On October 30th, the Walt Disney Company announced that it would be acquiring Lucasfilm Ltd, including the rights to the Star Wars franchise. Included in the press release was the goal for a new installment of Star Wars, Episode VII, to be released in 2015. As could be expected, the internet exploded. Fans of both companies seemed simultaneously intrigued, frightened, and perhaps most commonly, worried. Though wildly popular, the Disney brand has become synonymous with global capitalism and horizontal integration, which is understandably disconcerting, and Lucasfilm’s status has been steadily slipping in the eyes of its fans, arguably since the release of Star Wars Episode I: The Phantom Menace in 1999. When news broke that these two media giants would be uniting, geeks like myself everywhere wondered, what does this mean? And despite the flash of the Episode VII announcement and the promise of more Star Wars films in the future, it seems to me that the answer is… probably nothing.
A similar outcry arose three years ago when Disney acquired Marvel Comics, and fans lamented what they observed as the death knell of some of their favorite stories and characters, many of which may not have fit the wholesome, family-friendly “Disney” image. These fears were largely unfounded, as Disney has been buying smaller companies without holding their content to the “Disney” standard for years. Subsidiaries like ABC, Lifetime, Miramax, ESPN, and Touchstone have all managed to put out content for adult sensibilities without being excommunicated from the Disney family. As should have been apparent since the Marvel deal was struck, and has been made very clear in the years since, superheroes, sex appeal, and violence are doing just fine. The only major change has been that Disney is at the helm now and, with its abundance of capital and resources, is in a much better position to create megahits like, say, The Avengers (and of course, pocket the cash that comes with them.)
So while three years ago Marvel fans worried that their beloved fandom would be ruined by Disney, it seems that today’s Star Wars fans worry about the same thing. However, I’m more inclined to agree with the Star Wars fans of old, those bitter cynics whose hearts have been broken and turned to ice since the critically panned prequels. These tired masses see the light at the end of the acquisition tunnel, and that light is, no more George Lucas*.
In the infamous Red Letter Media Star Wars reviews, “Mr. Plinkett,” our strange narrator, notes that the overwhelming problem with the prequels was Lucas’ tightening grip on the franchise. With no one to challenge him creatively, the series suffered from narrative inconsistencies, poor character development, and just plain bad ideas that made it into the films.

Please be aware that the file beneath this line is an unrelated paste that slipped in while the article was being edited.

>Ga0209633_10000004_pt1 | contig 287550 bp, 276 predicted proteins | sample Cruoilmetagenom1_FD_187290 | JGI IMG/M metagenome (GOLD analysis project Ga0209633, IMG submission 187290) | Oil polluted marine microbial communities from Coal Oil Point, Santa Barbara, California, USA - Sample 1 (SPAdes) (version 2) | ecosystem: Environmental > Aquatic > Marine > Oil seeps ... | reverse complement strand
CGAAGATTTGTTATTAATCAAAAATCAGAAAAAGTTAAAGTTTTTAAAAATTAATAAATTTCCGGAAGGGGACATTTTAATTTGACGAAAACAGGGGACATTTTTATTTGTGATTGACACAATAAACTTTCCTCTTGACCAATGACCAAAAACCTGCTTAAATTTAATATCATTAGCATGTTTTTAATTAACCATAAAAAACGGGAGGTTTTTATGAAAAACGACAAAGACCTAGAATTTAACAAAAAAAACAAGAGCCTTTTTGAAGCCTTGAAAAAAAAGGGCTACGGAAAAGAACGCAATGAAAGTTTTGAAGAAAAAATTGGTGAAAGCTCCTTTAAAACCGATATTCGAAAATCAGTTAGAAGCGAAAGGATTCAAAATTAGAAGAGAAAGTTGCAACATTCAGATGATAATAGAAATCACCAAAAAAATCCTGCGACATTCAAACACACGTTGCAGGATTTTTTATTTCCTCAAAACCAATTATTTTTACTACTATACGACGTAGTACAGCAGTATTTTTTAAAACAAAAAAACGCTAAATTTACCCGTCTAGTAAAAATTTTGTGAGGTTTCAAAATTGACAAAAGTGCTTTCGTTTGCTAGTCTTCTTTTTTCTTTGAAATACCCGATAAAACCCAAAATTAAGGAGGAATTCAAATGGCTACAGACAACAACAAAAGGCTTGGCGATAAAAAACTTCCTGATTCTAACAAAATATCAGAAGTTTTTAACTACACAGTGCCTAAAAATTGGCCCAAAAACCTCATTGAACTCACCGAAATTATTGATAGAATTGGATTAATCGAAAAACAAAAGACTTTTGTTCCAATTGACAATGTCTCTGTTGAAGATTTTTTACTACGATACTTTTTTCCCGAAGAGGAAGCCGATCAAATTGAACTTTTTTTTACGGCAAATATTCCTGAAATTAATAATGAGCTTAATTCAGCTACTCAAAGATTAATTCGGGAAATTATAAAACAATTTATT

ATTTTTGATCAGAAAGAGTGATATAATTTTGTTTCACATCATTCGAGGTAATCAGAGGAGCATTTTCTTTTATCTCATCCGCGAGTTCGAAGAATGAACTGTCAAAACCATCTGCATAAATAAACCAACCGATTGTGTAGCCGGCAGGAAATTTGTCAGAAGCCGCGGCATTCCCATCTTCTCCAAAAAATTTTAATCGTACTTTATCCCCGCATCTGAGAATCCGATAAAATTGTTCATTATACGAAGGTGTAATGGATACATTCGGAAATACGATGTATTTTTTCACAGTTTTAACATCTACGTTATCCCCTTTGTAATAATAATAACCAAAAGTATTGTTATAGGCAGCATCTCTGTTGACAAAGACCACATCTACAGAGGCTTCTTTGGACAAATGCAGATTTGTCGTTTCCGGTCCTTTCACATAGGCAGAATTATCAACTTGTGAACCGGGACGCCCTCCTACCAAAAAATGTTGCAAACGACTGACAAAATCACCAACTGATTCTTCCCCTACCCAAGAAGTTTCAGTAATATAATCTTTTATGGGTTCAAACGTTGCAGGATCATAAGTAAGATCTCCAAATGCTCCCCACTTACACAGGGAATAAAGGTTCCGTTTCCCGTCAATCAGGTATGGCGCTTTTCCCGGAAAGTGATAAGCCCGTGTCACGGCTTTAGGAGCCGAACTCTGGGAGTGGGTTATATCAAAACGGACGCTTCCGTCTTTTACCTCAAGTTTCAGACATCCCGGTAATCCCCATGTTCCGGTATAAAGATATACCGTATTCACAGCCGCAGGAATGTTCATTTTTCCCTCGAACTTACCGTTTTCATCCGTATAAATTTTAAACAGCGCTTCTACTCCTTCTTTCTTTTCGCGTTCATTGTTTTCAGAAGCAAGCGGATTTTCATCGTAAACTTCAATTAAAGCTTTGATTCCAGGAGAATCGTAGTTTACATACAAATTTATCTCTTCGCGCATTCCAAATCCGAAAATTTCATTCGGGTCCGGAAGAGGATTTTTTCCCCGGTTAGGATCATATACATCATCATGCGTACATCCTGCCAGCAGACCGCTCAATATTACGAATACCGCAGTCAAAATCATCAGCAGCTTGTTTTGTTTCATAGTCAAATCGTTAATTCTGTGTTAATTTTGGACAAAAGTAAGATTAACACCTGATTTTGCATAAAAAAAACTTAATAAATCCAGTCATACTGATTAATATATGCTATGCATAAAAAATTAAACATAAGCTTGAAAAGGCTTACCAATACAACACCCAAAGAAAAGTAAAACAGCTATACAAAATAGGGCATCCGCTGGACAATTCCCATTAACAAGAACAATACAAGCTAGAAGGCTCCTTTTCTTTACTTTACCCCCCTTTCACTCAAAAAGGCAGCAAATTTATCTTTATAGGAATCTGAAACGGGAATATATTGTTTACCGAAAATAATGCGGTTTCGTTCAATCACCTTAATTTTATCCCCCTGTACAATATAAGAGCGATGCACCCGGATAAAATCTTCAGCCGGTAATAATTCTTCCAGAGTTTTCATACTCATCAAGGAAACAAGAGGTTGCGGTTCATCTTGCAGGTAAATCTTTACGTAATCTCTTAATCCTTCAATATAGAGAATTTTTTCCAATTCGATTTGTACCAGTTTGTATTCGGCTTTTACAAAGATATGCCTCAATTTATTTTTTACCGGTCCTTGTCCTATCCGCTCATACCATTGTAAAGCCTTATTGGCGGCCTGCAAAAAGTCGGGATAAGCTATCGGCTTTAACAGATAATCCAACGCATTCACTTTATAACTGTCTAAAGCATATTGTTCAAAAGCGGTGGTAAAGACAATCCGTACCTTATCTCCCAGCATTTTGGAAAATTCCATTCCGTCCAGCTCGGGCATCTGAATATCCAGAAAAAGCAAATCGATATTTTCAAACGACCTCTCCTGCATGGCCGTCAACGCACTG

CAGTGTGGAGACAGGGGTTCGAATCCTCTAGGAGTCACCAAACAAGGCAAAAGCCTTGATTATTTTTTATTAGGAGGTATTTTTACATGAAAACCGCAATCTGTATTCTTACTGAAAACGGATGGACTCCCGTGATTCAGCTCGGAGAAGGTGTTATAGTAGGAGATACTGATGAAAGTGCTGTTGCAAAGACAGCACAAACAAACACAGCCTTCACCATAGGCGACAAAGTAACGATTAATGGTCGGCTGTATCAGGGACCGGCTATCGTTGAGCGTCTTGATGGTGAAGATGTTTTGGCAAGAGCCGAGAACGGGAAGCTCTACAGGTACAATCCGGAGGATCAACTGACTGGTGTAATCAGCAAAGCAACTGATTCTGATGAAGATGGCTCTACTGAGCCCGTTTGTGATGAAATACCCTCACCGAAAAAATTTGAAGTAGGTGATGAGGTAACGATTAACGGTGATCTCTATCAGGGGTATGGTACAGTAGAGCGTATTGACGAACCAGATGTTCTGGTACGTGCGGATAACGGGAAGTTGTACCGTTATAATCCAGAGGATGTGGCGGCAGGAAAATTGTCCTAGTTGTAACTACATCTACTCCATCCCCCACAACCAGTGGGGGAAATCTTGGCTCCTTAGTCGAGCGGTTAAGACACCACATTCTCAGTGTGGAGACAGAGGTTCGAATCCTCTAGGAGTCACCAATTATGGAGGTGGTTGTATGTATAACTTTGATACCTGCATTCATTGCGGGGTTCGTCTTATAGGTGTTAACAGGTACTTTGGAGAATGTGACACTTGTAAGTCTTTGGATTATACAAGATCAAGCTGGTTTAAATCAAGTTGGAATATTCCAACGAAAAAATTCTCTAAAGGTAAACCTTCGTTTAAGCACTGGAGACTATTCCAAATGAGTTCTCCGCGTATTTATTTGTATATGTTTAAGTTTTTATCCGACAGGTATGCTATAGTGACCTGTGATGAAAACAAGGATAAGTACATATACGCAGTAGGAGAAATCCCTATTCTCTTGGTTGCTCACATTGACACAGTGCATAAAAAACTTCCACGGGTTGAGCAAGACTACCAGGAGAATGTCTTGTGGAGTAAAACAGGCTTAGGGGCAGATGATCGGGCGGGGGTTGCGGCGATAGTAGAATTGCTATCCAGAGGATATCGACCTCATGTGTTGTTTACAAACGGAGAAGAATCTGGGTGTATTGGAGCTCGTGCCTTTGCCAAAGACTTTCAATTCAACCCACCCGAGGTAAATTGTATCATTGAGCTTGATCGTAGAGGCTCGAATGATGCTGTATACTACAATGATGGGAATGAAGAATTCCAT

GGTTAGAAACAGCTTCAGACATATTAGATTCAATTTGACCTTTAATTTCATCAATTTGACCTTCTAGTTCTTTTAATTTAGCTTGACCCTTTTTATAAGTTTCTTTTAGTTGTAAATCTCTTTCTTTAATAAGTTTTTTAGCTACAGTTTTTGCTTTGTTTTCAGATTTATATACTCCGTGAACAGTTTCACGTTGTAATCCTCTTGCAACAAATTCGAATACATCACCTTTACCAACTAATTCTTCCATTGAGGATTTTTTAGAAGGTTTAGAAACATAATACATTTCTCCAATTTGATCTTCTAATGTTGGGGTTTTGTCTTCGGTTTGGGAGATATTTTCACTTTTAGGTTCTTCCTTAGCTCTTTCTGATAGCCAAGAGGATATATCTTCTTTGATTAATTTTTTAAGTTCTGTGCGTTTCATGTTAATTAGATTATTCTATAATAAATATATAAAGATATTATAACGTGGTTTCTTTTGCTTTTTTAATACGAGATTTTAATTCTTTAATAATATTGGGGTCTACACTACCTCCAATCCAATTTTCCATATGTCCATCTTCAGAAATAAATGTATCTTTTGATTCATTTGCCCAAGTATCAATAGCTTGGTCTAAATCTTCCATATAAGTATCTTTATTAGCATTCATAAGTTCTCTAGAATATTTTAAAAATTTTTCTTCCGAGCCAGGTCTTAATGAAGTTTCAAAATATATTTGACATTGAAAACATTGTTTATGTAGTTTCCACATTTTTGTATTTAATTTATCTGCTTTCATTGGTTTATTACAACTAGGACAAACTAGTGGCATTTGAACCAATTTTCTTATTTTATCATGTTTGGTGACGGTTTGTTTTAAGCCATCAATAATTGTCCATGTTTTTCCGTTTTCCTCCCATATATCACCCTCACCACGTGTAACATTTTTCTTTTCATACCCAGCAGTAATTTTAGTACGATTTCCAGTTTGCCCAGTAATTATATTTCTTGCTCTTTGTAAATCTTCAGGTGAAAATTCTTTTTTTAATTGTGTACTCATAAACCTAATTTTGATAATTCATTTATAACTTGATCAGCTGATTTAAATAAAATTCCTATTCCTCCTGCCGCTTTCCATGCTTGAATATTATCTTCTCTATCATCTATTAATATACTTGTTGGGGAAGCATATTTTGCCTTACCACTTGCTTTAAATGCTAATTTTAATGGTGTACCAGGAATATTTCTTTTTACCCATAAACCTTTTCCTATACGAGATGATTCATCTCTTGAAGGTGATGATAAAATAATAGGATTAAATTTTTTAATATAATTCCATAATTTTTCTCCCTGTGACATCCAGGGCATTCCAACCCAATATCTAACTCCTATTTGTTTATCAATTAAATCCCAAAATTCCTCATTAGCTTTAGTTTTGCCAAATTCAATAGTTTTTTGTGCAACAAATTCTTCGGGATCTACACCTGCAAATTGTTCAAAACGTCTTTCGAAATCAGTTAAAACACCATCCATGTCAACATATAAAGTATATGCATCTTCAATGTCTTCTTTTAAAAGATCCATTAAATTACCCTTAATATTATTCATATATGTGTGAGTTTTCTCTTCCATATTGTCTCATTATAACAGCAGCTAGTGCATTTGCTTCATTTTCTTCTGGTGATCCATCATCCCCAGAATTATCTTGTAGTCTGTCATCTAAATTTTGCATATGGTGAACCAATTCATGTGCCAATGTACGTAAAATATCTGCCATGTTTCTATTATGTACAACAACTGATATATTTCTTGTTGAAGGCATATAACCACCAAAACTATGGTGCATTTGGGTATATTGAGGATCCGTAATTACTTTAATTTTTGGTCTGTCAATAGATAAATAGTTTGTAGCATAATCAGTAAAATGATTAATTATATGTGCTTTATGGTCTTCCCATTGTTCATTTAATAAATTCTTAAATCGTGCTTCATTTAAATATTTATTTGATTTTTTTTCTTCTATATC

The Red Letter Media reviews (and many fans) argue that Lucas works best in collaboration with other creators, writers, and directors, as it was when he made the original trilogy. When he is given complete control, the finished product is ultimately unbalanced and indulgent. When looking at the acquisition from this angle, it’s easy to see how older Star Wars fans might be optimistic about the potential for future Star Wars productions, since Lucas’ presence in them would likely only be as a creative consultant, the kind of work he does so brilliantly. The choice to move forward in the Star Wars canon with Episode VII may also be reason to hope, as a sequel has inherently more draw than a prequel, if only for the simple reason that we don’t go into the film knowing how it ends.
Basically, it does not seem that people are surprised by the deal. Past collaboration between Disney and Lucasfilm has been no secret, with Star Wars-themed merchandise and attractions finding their way into Disney stores and theme parks. But folks are certainly wary about what it means for the future of one of the most popular, best-loved science fiction sagas in recent history. Personally, I’m taking a wait-and-see attitude, with a fair heaping of skeptical optimism. Disney can tend to overdo it with sequels and marketing, and there is the definite possibility of the world getting Star Wars-fatigue once new films start to get cranked out with more regularity, but… it can’t be any worse than the Special Editions, right?
*I should note, since it’s easy to start a pile-on, this is not to say that George Lucas is a terrible person. In fact, this article from the Hollywood Reporter states that he is planning to give all the money from the Lucasfilm deal to education-focused charity, which is pretty damn awesome. So, we don’t hate you, George, we just hate that you introduced us to this guy: